Foodservice Equipment Reports

The Bright New Year, Mostly

One of my favorite English folk singer-song writers and guitarists, Bert Jansch, died last year. He wrote a wonderful song, “The Bright New Year,” released in 1969. I found myself inadvertently humming it as I thought about the outlook for the foodservice and equipment and supplies markets in 2012. The song starts with the line “I hope you are well and happy today,” which is not a bad way to greet you all in this new year. But while the lyrics to the song are quite upbeat, it’s in a minor key. It makes for an interesting tension. In other words, it’s rather like our 2012 market outlook.

We know you’ll read our annual forecast articles—a look at what several leading commercial and noncommercial operators see for the coming year, plus our forecasts and analysis of the operator and E&S markets—so I won’t repeat the numbers. Both the core foodservice market and E&S sales should grow again this year, for the second year since the Great Foodservice Recession began in late ’07.

But both Technomic Inc., which graciously let us borrow its ’12 operator forecasts, and we at FER still note signs of strain in several segments of the markets. Technomic forecasts that restaurants and bars, which account for two-thirds of the total market, will see sales growth of less than half a point in real terms. Bars and taverns and a number of “beyond restaurant” categories from recreation and business and industry to nursing homes and corrections, are predicted to see sales fall this year.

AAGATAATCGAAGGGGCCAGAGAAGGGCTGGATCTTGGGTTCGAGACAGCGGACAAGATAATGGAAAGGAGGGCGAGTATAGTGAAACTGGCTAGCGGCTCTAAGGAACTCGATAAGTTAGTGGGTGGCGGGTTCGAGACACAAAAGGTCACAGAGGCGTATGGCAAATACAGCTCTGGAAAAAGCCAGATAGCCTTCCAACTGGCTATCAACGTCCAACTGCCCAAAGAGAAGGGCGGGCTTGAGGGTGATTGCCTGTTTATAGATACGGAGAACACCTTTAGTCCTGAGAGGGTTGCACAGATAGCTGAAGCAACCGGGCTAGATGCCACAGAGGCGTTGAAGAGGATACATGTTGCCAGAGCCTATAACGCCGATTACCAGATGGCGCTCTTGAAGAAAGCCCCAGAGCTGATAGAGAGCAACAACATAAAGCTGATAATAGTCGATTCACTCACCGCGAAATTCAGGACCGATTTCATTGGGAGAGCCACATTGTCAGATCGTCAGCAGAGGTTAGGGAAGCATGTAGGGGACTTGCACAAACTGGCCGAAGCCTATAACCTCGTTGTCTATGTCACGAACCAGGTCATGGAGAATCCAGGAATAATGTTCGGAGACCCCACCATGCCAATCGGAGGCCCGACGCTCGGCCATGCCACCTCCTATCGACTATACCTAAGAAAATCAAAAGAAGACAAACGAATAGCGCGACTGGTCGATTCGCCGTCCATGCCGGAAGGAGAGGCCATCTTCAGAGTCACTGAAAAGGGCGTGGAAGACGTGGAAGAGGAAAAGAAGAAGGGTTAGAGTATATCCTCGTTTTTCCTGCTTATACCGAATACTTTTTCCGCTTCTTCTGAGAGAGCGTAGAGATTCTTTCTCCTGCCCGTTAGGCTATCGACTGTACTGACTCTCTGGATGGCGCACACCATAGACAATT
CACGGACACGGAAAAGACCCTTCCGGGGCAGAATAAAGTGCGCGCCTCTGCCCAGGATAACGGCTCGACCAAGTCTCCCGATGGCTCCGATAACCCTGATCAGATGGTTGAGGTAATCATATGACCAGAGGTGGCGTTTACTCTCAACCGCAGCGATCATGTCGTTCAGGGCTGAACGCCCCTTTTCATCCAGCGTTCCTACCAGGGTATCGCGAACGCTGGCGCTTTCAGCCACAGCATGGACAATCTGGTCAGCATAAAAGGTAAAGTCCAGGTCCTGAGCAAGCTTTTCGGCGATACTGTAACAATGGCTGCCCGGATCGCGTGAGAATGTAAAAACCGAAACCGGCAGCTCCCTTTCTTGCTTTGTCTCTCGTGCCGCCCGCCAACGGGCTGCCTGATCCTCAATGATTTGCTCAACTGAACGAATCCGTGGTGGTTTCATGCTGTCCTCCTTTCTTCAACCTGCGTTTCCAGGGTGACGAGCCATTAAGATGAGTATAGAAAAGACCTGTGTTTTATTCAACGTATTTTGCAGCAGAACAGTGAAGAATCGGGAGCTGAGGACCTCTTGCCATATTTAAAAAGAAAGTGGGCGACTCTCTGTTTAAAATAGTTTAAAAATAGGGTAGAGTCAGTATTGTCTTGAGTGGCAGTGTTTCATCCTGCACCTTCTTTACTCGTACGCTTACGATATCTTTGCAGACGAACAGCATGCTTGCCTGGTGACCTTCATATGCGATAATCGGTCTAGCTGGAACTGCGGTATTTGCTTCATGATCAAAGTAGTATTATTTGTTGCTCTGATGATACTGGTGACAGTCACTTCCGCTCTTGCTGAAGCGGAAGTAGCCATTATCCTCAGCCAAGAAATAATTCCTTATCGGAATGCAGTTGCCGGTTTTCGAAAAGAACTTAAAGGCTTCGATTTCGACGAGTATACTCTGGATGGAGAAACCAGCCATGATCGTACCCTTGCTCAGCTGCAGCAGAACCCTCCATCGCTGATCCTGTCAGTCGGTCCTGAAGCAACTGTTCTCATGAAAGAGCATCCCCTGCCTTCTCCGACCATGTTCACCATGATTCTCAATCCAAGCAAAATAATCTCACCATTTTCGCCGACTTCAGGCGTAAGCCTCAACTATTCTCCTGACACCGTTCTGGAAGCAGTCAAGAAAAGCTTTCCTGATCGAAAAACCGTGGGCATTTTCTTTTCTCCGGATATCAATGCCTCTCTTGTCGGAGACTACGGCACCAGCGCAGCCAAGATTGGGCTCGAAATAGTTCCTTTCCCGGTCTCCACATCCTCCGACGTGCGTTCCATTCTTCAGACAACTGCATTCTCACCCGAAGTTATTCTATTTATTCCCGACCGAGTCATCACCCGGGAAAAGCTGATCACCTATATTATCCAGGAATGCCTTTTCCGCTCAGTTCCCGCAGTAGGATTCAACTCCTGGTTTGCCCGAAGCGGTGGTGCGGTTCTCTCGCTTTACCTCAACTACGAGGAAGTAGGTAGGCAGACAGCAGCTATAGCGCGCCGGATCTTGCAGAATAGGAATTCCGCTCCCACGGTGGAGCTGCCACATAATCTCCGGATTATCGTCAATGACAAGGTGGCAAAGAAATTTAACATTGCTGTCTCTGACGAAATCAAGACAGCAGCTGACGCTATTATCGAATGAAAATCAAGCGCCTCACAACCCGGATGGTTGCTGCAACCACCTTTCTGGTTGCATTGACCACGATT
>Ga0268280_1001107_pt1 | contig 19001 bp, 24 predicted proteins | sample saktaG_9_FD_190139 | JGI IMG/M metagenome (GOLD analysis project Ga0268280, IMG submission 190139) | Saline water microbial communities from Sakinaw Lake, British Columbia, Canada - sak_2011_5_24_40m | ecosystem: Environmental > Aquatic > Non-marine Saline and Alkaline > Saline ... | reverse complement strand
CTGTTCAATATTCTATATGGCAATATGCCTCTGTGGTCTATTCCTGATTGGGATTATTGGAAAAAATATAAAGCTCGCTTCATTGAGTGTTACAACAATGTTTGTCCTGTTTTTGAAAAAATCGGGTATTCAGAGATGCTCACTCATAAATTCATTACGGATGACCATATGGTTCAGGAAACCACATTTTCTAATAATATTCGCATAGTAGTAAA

As we noted in our editorial last month, growth in the E&S market is outpacing its operator base, as operators renovate facilities and replace worn equipment and aging supplies and tabletop. But the so-called “spec” segments are still very challenged, as public funding for both operations budgets and capital improvements continues to fall in most areas of the country.

Still, the positives clearly outweigh the negatives. And a number of researchers, including Technomic and the National Restaurant Association, have recently reported that operators as a whole are reasonably upbeat about their prospects this year. With optimism comes willingness to invest in their facilities. And that’s why we think E&S will have a second consecutive year of decent, if not robust, growth.

Which brings me back to Bert Jansch. The song on the album before “The Bright New Year” is called “Come Sing Me A Happy Song To Prove We Can All Get Along The Lumpy, Bumpy, Long And Dusty Road.” Indeed. May you all be well and happy this year.  

Cheers,

Robin Ashton

Robin Ashton

Publisher

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